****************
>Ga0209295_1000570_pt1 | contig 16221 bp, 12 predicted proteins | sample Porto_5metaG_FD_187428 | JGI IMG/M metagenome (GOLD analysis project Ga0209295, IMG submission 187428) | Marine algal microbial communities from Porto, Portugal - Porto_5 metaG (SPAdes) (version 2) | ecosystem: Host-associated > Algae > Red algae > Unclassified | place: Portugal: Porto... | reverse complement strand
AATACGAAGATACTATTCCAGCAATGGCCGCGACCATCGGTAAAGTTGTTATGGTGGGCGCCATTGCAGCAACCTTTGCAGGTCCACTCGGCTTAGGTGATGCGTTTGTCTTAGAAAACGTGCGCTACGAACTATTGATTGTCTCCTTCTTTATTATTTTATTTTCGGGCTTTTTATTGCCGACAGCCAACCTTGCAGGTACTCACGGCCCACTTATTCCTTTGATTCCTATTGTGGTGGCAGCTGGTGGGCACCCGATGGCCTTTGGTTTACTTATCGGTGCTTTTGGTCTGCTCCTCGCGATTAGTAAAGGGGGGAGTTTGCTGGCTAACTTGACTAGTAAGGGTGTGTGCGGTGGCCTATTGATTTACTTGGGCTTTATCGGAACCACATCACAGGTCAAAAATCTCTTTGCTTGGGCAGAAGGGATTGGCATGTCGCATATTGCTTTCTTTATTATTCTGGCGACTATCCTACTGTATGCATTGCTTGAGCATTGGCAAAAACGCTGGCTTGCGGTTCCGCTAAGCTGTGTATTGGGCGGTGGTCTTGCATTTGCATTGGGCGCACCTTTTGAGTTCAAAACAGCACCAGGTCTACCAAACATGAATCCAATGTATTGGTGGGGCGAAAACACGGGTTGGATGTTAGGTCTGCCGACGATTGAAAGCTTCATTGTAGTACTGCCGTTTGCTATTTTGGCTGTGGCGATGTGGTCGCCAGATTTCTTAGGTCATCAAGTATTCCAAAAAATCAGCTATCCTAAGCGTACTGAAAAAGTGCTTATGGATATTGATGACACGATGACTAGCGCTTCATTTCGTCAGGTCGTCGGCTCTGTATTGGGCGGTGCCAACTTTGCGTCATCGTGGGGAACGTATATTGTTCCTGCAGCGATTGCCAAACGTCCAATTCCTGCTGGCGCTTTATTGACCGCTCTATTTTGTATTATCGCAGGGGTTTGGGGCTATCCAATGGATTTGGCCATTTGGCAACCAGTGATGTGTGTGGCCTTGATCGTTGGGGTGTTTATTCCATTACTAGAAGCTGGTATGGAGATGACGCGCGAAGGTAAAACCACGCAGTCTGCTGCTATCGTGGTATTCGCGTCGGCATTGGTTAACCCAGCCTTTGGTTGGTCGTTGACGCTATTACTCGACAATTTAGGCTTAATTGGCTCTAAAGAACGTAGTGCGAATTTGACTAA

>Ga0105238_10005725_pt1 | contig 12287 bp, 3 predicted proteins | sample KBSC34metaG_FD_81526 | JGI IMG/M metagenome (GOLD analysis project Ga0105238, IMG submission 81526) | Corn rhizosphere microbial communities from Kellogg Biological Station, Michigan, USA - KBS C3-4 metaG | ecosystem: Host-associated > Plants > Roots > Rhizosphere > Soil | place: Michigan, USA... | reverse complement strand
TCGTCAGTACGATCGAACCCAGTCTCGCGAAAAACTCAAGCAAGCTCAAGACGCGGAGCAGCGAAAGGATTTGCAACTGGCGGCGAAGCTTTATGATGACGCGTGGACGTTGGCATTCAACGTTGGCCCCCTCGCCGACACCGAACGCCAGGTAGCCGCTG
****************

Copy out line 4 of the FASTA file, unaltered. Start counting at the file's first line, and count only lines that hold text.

TCGTCAGTACGATCGAACCCAGTCTCGCGAAAAACTCAAGCAAGCTCAAGACGCGGAGCAGCGAAAGGATTTGCAACTGGCGGCGAAGCTTTATGATGACGCGTGGACGTTGGCATTCAACGTTGGCCCCCTCGCCGACACCGAACGCCAGGTAGCCGCTG